Why Is Evolution Important in Cancer and What Mathematics Should Be Used to Treat Cancer? Focus on Drug Resistance
Chisholm, Rebecca H.
Permanent link to this recordhttp://hdl.handle.net/10754/668678
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AbstractThe clinical question of drug resistance in cancer, our initial motivation to study continuous models of adaptive cell population dynamics, leads naturally and more generally to consider the cancer disease itself from an evolutionary biology viewpoint, a consideration without which even the best targeted therapies will likely most often eventually fail. Among the challenging questions to mathematicians who tackle the task of understanding this disease and optimising its treatment are the representation of phenotypic heterogeneity of cancer cell populations and of their plasticity in response to anticancer drug insults. Such representation can be obtained using phenotype-structured models of healthy and cancer cell populations, and optimal control methods to optimise drug effects, with the perspective to implement them in the therapeutics of cancer, aiming at both avoiding the emergence of drug resistance in tumours and taking into account a constraint of limiting unwanted adverse effects to healthy tissues.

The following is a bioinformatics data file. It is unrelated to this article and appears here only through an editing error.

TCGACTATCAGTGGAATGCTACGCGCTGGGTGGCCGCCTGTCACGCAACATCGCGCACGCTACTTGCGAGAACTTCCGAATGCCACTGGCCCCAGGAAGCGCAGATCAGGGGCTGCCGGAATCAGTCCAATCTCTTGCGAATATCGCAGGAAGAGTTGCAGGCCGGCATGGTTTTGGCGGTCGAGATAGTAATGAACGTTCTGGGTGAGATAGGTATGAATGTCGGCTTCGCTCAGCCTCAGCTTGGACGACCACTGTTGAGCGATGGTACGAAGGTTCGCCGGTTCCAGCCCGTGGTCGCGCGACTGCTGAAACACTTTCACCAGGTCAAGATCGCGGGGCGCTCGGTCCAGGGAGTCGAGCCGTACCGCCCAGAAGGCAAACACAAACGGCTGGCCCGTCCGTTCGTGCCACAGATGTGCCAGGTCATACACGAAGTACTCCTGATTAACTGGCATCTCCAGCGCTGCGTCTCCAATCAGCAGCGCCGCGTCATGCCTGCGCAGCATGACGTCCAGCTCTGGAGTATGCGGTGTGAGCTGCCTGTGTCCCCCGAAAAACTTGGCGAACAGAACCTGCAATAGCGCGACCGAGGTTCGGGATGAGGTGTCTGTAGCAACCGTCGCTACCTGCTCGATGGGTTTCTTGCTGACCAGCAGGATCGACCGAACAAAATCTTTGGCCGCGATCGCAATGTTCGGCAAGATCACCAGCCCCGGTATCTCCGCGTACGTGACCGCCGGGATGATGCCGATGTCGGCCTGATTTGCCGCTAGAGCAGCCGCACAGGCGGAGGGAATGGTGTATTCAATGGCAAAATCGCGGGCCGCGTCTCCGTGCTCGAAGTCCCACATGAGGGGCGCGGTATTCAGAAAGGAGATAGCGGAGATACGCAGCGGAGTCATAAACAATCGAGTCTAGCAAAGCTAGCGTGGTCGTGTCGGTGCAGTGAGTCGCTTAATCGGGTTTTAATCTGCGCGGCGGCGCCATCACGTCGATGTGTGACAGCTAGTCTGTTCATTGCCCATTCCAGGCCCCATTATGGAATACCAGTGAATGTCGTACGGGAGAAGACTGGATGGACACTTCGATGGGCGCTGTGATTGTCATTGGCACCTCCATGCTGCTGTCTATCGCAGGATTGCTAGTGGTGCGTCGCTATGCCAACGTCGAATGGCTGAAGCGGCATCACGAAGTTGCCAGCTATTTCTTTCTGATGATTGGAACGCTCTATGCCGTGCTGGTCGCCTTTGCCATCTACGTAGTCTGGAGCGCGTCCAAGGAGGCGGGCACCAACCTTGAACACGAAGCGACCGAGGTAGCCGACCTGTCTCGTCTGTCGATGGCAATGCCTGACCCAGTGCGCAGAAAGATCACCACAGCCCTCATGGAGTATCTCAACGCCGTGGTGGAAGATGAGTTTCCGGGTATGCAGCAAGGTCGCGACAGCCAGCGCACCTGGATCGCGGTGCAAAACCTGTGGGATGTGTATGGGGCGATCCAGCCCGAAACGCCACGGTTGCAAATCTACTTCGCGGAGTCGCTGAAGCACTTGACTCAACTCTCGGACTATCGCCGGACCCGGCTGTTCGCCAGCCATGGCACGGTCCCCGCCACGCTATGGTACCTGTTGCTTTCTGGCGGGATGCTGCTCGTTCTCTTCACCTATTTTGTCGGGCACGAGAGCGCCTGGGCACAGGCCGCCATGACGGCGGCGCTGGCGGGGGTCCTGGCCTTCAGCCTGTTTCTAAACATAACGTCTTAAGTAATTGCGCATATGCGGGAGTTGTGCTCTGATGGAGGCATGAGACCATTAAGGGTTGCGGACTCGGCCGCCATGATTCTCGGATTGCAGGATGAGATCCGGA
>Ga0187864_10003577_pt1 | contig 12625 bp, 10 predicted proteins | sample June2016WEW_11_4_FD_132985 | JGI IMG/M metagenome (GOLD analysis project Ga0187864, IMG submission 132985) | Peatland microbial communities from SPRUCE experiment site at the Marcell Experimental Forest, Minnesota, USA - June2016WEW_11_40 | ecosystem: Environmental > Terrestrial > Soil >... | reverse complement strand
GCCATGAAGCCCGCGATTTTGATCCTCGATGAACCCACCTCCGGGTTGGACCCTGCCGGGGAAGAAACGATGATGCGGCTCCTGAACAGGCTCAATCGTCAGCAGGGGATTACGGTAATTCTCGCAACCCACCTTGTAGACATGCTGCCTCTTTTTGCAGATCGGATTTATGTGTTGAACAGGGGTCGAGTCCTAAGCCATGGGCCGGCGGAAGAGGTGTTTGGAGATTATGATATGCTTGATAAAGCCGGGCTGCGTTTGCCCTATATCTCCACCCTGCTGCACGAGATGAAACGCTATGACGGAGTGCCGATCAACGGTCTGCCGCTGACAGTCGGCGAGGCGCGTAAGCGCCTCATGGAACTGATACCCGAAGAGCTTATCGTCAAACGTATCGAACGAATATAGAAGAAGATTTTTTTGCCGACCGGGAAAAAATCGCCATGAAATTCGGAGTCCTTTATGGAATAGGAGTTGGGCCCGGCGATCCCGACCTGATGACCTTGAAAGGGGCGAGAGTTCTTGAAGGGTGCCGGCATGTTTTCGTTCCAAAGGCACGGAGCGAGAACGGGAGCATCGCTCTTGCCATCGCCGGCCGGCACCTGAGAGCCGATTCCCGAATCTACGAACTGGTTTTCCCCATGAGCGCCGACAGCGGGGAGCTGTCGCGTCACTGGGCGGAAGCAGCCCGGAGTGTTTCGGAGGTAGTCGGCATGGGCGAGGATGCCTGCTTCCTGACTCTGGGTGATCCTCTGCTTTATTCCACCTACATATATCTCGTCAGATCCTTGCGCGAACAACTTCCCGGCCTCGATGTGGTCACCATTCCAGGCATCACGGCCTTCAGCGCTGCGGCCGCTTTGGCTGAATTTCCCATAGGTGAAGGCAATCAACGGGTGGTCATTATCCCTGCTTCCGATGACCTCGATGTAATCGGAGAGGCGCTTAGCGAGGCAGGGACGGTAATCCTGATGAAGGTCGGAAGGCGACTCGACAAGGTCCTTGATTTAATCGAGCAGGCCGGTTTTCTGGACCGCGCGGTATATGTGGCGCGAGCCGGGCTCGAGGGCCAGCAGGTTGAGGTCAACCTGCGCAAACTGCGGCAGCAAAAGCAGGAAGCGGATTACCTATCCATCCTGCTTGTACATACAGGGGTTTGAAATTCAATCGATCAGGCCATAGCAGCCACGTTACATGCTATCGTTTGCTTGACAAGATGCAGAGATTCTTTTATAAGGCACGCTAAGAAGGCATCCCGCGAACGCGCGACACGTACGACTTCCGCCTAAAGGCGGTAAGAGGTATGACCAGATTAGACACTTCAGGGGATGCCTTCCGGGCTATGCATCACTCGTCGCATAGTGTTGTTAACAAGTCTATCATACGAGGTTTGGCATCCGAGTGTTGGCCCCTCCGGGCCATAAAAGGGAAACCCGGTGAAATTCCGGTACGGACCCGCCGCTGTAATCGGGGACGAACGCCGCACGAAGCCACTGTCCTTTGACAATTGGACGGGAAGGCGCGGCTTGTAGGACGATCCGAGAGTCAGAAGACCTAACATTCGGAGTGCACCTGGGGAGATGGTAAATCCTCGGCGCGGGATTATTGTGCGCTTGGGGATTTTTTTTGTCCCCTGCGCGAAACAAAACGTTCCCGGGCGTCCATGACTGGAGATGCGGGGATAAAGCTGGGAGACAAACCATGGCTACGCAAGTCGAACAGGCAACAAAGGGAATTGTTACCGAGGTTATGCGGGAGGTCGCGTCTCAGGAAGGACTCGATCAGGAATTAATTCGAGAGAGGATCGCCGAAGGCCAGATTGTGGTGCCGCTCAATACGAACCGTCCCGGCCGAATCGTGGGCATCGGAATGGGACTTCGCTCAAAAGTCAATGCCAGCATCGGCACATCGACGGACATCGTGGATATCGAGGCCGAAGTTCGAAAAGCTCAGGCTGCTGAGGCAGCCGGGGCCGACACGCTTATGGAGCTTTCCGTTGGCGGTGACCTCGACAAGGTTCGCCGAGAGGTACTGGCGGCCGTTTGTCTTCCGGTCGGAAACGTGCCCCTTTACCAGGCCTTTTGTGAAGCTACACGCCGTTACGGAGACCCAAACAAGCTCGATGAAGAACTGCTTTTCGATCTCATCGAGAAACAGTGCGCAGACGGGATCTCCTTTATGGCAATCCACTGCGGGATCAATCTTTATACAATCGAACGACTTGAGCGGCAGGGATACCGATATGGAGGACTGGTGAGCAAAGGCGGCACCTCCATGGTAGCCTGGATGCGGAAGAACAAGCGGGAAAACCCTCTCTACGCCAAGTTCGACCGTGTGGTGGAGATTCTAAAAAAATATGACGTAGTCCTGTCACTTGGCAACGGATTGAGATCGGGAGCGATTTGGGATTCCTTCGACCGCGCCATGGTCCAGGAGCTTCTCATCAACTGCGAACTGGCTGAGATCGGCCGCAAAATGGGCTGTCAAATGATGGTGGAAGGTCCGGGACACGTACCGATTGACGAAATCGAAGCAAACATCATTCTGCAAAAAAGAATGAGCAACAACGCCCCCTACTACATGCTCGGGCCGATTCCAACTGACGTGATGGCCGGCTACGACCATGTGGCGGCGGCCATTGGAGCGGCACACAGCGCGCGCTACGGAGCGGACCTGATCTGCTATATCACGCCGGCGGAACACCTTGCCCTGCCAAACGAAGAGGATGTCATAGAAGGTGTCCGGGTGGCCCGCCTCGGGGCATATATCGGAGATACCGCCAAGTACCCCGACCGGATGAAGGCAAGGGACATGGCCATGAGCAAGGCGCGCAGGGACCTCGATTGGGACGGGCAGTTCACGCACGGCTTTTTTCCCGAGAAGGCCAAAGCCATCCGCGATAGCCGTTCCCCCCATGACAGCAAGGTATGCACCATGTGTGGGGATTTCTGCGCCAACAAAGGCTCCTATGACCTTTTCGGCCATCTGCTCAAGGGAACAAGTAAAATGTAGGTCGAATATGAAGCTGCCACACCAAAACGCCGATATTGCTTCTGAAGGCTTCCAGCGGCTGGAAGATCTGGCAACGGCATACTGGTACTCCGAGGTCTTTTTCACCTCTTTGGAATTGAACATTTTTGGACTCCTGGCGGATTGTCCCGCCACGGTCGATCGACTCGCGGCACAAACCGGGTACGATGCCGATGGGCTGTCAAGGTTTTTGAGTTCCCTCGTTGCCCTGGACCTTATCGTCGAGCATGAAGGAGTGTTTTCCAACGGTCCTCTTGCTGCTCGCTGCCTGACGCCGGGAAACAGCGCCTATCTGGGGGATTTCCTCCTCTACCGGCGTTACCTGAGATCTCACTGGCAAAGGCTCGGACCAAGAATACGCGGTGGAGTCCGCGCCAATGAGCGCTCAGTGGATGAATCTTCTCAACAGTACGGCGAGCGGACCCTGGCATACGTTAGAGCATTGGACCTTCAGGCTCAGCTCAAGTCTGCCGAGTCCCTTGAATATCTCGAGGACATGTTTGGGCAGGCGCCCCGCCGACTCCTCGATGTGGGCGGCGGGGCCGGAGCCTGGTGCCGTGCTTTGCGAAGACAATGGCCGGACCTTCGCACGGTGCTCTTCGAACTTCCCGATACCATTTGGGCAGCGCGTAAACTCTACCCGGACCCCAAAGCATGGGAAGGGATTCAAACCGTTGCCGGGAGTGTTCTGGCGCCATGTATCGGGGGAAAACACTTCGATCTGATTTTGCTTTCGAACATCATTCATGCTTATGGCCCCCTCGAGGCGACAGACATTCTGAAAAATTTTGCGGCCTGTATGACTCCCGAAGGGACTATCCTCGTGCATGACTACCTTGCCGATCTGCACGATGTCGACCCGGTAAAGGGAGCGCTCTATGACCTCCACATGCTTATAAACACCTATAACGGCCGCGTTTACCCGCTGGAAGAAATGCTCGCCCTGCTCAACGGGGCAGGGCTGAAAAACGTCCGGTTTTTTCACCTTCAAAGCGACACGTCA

CitationAlmeida, L., Chisholm, R. H., Clairambault, J., Lorenzi, T., Lorz, A., Pouchol, C., & Trélat, E. (2018). Why Is Evolution Important in Cancer and What Mathematics Should Be Used to Treat Cancer? Focus on Drug Resistance. Trends in Biomathematics: Modeling, Optimization and Computational Problems, 107–120. doi:10.1007/978-3-319-91092-5_8